David "catching" the cork

Charlie did not like my evil Ukrainian chilli vodka

Crouching tiger, hidden champers

Let's try that again, without falling over. This was champagne bottle #3

Liz and David

Champagne bottle #1 - Démoiselle. All photos had to feature the shoes. I ran out of ideas later in the evening, and there are some truly terrible ones of me sitting on chairs backwards and so on

Me and the ladies, with champagne bottle #2 - Tsarina. I took two many photos with this one, resulting in a champagne explosion when opened

The dancing started at about midnight

Liz made me an awesome 30th birthday badge. That's my cool (and cute) neighbour Vincent!

More dancing
Best birthday ever, hello thirties!

Sunday, December 16, 2012

A very Disney birthday

If you'd asked me a year ago, or basically at any time since my teen years, whether I would envisage myself spending a birthday, let alone my 30th, at Disneyland, the answer would definitely have been no. But when I saw Mary Kay's post on getting a special free ticket for your birthday, I thought I may as well sign up. And so it came to pass that, with parties set for the weekend before and after the big day, I livened up what would otherwise have been an ordinary Wednesday with a trip to Eurodisney with MK and her daughter Sara. I should point out that Sara is also a grown-up, just so you don't get a mental image of anything other than three adults setting off for a day of Disney fun.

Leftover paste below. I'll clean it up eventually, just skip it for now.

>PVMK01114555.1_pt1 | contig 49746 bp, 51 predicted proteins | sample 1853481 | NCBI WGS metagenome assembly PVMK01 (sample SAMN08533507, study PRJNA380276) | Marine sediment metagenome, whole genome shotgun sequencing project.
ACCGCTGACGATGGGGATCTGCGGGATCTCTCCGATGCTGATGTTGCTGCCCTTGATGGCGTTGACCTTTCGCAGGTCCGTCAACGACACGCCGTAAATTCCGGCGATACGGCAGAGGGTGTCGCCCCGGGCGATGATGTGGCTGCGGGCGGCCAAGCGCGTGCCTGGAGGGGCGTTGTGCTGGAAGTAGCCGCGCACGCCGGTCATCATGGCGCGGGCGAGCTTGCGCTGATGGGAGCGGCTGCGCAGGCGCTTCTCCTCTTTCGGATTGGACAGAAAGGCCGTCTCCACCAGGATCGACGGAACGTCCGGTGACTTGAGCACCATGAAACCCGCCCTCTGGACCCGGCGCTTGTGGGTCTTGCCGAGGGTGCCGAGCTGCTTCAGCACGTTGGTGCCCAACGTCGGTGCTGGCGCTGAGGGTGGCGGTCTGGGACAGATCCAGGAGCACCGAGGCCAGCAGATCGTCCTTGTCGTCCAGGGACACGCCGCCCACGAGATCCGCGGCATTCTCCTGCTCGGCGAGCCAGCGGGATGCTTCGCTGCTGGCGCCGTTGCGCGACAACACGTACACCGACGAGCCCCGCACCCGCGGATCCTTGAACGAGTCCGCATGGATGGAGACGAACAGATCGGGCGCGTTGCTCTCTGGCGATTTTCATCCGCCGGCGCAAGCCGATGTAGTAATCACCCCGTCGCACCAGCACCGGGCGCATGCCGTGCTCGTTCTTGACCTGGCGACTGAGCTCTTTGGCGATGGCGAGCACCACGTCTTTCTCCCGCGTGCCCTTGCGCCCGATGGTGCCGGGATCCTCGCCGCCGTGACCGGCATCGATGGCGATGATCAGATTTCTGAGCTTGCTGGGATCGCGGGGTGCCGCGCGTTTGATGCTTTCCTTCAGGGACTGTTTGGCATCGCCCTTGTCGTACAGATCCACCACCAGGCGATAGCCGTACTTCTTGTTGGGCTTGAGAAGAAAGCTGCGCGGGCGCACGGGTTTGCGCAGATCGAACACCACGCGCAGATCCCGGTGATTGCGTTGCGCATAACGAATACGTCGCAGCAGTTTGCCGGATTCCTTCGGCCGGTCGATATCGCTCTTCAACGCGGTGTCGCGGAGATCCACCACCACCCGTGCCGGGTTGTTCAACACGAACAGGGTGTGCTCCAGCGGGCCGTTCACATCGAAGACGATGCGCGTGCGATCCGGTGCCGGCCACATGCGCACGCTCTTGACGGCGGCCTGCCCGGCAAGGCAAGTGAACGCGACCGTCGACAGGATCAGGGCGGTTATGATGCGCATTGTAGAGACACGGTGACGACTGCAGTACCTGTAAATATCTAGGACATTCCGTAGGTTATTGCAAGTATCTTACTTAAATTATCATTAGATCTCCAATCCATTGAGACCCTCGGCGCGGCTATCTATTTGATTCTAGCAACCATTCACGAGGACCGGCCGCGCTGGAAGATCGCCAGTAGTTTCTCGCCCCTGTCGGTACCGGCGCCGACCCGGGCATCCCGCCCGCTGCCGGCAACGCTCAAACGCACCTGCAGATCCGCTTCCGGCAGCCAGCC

Grown-ups we may be, but it was hard not to feel the magic of Disney as soon we arrived at the park. We popped into an information centre to plot out our route around the park and the shows we wanted to see, and MK mentioned that it was my birthday. Thinking nothing of it, I was busy studying the map when I noticed the attendant on the phone, saying, "What's that? Yes, she's here! Do you want to talk to her?" After a split second of confusion, I reached for the phone, saying "Is that Mickey?" It was Mickey, ringing to personally wish me a very happy birthday! I must admit, even my cynical heart was filled with delight, so I can only imagine how fun it must be for little birthday boys and girls. This also set off a bit of a running gag that Mickey and I had a "thing" going on, but of course a lady never tells...